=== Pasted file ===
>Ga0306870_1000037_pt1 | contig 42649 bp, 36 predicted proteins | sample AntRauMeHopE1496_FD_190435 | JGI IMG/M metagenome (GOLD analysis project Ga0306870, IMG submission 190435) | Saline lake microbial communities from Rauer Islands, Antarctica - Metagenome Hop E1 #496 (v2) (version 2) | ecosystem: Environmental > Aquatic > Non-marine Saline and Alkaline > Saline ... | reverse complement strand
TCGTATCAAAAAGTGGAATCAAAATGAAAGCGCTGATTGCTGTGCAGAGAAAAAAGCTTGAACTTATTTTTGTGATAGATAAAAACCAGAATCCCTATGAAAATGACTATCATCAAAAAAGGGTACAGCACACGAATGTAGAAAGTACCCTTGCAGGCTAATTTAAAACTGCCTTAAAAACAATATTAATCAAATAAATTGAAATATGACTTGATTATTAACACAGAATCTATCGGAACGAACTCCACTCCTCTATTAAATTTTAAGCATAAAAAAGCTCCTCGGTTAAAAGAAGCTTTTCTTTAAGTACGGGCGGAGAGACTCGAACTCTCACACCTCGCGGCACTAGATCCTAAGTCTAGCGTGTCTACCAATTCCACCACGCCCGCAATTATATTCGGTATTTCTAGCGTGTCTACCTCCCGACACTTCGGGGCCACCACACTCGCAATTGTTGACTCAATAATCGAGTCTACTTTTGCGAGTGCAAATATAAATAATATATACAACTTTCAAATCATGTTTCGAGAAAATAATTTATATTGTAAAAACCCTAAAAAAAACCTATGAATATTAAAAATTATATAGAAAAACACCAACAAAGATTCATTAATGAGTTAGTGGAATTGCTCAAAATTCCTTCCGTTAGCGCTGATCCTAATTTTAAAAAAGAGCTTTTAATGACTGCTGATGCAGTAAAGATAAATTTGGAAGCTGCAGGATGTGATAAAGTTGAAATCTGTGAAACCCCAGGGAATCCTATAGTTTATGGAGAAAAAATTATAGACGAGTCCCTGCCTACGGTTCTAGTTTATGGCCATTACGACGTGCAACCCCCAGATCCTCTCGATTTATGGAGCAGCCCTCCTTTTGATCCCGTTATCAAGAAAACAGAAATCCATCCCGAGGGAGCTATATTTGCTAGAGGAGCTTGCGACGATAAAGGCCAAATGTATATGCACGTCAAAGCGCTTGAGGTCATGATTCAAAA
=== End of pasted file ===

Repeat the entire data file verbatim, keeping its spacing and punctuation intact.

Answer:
>Ga0306870_1000037_pt1 | contig 42649 bp, 36 predicted proteins | sample AntRauMeHopE1496_FD_190435 | JGI IMG/M metagenome (GOLD analysis project Ga0306870, IMG submission 190435) | Saline lake microbial communities from Rauer Islands, Antarctica - Metagenome Hop E1 #496 (v2) (version 2) | ecosystem: Environmental > Aquatic > Non-marine Saline and Alkaline > Saline ... | reverse complement strand
TCGTATCAAAAAGTGGAATCAAAATGAAAGCGCTGATTGCTGTGCAGAGAAAAAAGCTTGAACTTATTTTTGTGATAGATAAAAACCAGAATCCCTATGAAAATGACTATCATCAAAAAAGGGTACAGCACACGAATGTAGAAAGTACCCTTGCAGGCTAATTTAAAACTGCCTTAAAAACAATATTAATCAAATAAATTGAAATATGACTTGATTATTAACACAGAATCTATCGGAACGAACTCCACTCCTCTATTAAATTTTAAGCATAAAAAAGCTCCTCGGTTAAAAGAAGCTTTTCTTTAAGTACGGGCGGAGAGACTCGAACTCTCACACCTCGCGGCACTAGATCCTAAGTCTAGCGTGTCTACCAATTCCACCACGCCCGCAATTATATTCGGTATTTCTAGCGTGTCTACCTCCCGACACTTCGGGGCCACCACACTCGCAATTGTTGACTCAATAATCGAGTCTACTTTTGCGAGTGCAAATATAAATAATATATACAACTTTCAAATCATGTTTCGAGAAAATAATTTATATTGTAAAAACCCTAAAAAAAACCTATGAATATTAAAAATTATATAGAAAAACACCAACAAAGATTCATTAATGAGTTAGTGGAATTGCTCAAAATTCCTTCCGTTAGCGCTGATCCTAATTTTAAAAAAGAGCTTTTAATGACTGCTGATGCAGTAAAGATAAATTTGGAAGCTGCAGGATGTGATAAAGTTGAAATCTGTGAAACCCCAGGGAATCCTATAGTTTATGGAGAAAAAATTATAGACGAGTCCCTGCCTACGGTTCTAGTTTATGGCCATTACGACGTGCAACCCCCAGATCCTCTCGATTTATGGAGCAGCCCTCCTTTTGATCCCGTTATCAAGAAAACAGAAATCCATCCCGAGGGAGCTATATTTGCTAGAGGAGCTTGCGACGATAAAGGCCAAATGTATATGCACGTCAAAGCGCTTGAGGTCATGATTCAAAA